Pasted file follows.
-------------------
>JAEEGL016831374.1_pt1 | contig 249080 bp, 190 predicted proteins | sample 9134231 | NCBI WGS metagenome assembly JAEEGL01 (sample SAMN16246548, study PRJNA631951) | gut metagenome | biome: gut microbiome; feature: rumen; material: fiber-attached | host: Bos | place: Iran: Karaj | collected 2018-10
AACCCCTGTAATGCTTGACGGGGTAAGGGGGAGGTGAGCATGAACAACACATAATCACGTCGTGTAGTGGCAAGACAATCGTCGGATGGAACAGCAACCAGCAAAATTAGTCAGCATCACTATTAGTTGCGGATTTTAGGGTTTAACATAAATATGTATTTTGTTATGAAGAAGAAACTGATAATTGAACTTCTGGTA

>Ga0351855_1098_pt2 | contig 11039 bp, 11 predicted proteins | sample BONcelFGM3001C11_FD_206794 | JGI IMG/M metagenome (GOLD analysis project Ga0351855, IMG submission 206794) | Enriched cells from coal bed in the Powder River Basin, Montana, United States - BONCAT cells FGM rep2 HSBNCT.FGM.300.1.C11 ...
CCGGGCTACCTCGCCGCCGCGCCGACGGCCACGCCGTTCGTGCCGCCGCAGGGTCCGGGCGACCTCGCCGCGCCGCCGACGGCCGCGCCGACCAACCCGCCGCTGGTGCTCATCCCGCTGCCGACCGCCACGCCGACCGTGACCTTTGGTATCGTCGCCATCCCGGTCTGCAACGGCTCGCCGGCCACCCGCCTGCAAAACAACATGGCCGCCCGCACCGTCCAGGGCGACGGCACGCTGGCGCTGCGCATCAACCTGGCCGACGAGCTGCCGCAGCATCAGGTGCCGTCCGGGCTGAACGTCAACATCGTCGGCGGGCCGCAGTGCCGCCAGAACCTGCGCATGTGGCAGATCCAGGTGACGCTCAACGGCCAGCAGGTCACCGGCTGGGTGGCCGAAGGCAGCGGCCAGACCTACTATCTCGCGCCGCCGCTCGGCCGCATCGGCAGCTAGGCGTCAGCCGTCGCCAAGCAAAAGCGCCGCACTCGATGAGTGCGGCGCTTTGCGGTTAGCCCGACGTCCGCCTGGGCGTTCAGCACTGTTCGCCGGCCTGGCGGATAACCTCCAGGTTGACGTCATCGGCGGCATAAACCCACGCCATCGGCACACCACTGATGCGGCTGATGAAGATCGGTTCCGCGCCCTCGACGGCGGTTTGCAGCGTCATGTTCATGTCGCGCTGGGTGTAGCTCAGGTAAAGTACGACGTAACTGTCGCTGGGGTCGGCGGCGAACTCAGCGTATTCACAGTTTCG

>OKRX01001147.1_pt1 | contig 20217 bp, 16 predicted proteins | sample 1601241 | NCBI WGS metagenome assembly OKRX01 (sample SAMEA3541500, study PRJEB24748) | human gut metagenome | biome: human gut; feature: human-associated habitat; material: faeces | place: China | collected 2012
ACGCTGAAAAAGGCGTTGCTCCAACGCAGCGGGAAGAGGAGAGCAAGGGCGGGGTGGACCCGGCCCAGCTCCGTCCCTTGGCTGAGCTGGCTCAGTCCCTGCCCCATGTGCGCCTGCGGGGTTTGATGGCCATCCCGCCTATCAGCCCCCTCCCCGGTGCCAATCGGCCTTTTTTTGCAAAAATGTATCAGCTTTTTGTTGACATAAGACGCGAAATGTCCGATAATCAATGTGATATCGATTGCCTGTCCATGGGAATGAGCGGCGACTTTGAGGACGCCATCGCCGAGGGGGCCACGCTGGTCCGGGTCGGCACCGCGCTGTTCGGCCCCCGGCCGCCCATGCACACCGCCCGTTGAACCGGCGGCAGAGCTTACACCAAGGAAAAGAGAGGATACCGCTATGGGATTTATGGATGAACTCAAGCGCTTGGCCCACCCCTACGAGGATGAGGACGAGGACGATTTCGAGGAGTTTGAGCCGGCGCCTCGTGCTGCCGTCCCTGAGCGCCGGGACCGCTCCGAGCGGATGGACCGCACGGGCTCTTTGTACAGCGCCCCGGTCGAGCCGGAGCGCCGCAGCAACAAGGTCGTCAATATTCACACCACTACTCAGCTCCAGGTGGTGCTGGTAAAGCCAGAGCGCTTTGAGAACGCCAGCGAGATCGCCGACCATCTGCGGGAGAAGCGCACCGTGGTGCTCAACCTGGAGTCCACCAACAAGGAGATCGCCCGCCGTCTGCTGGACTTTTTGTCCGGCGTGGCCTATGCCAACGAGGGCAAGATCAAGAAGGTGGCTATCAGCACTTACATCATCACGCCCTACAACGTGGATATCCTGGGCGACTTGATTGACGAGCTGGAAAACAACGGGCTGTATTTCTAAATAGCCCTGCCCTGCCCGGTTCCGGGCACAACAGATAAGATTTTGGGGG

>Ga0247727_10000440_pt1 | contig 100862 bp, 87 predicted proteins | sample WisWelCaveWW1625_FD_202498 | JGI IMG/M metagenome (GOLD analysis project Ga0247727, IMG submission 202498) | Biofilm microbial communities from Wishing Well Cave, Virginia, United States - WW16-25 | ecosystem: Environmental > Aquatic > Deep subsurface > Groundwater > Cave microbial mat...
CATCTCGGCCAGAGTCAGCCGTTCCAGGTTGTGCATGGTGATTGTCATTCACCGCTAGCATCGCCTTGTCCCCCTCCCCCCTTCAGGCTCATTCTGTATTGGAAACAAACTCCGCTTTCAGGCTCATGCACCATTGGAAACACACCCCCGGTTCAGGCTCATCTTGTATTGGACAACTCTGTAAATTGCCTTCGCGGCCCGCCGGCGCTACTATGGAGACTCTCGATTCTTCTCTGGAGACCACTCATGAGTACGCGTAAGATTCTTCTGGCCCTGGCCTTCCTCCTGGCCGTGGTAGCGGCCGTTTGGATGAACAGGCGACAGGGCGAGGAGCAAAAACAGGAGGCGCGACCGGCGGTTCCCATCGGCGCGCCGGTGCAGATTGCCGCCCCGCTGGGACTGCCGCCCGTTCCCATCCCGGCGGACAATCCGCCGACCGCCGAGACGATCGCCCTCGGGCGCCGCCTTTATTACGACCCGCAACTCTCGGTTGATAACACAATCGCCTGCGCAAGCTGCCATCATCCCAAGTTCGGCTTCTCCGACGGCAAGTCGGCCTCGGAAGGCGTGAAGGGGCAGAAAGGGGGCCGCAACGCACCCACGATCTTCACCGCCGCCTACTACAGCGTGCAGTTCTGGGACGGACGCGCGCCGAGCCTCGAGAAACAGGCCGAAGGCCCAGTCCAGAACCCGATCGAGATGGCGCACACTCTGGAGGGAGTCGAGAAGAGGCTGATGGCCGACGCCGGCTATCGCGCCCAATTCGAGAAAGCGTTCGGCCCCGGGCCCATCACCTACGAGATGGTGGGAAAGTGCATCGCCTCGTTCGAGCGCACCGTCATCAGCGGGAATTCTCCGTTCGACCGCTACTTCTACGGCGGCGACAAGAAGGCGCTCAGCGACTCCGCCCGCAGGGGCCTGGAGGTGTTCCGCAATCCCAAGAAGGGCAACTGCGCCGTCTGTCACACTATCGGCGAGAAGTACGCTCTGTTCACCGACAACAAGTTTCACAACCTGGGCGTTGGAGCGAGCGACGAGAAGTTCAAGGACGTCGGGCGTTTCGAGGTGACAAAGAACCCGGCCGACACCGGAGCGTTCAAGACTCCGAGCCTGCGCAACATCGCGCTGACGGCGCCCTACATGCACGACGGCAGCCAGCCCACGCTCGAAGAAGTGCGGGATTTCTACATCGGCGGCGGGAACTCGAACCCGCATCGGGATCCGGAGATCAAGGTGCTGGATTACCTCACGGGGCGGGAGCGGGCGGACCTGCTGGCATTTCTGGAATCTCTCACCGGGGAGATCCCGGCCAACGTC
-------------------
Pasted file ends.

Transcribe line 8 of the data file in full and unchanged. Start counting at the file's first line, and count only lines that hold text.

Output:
CATCTCGGCCAGAGTCAGCCGTTCCAGGTTGTGCATGGTGATTGTCATTCACCGCTAGCATCGCCTTGTCCCCCTCCCCCCTTCAGGCTCATTCTGTATTGGAAACAAACTCCGCTTTCAGGCTCATGCACCATTGGAAACACACCCCCGGTTCAGGCTCATCTTGTATTGGACAACTCTGTAAATTGCCTTCGCGGCCCGCCGGCGCTACTATGGAGACTCTCGATTCTTCTCTGGAGACCACTCATGAGTACGCGTAAGATTCTTCTGGCCCTGGCCTTCCTCCTGGCCGTGGTAGCGGCCGTTTGGATGAACAGGCGACAGGGCGAGGAGCAAAAACAGGAGGCGCGACCGGCGGTTCCCATCGGCGCGCCGGTGCAGATTGCCGCCCCGCTGGGACTGCCGCCCGTTCCCATCCCGGCGGACAATCCGCCGACCGCCGAGACGATCGCCCTCGGGCGCCGCCTTTATTACGACCCGCAACTCTCGGTTGATAACACAATCGCCTGCGCAAGCTGCCATCATCCCAAGTTCGGCTTCTCCGACGGCAAGTCGGCCTCGGAAGGCGTGAAGGGGCAGAAAGGGGGCCGCAACGCACCCACGATCTTCACCGCCGCCTACTACAGCGTGCAGTTCTGGGACGGACGCGCGCCGAGCCTCGAGAAACAGGCCGAAGGCCCAGTCCAGAACCCGATCGAGATGGCGCACACTCTGGAGGGAGTCGAGAAGAGGCTGATGGCCGACGCCGGCTATCGCGCCCAATTCGAGAAAGCGTTCGGCCCCGGGCCCATCACCTACGAGATGGTGGGAAAGTGCATCGCCTCGTTCGAGCGCACCGTCATCAGCGGGAATTCTCCGTTCGACCGCTACTTCTACGGCGGCGACAAGAAGGCGCTCAGCGACTCCGCCCGCAGGGGCCTGGAGGTGTTCCGCAATCCCAAGAAGGGCAACTGCGCCGTCTGTCACACTATCGGCGAGAAGTACGCTCTGTTCACCGACAACAAGTTTCACAACCTGGGCGTTGGAGCGAGCGACGAGAAGTTCAAGGACGTCGGGCGTTTCGAGGTGACAAAGAACCCGGCCGACACCGGAGCGTTCAAGACTCCGAGCCTGCGCAACATCGCGCTGACGGCGCCCTACATGCACGACGGCAGCCAGCCCACGCTCGAAGAAGTGCGGGATTTCTACATCGGCGGCGGGAACTCGAACCCGCATCGGGATCCGGAGATCAAGGTGCTGGATTACCTCACGGGGCGGGAGCGGGCGGACCTGCTGGCATTTCTGGAATCTCTCACCGGGGAGATCCCGGCCAACGTC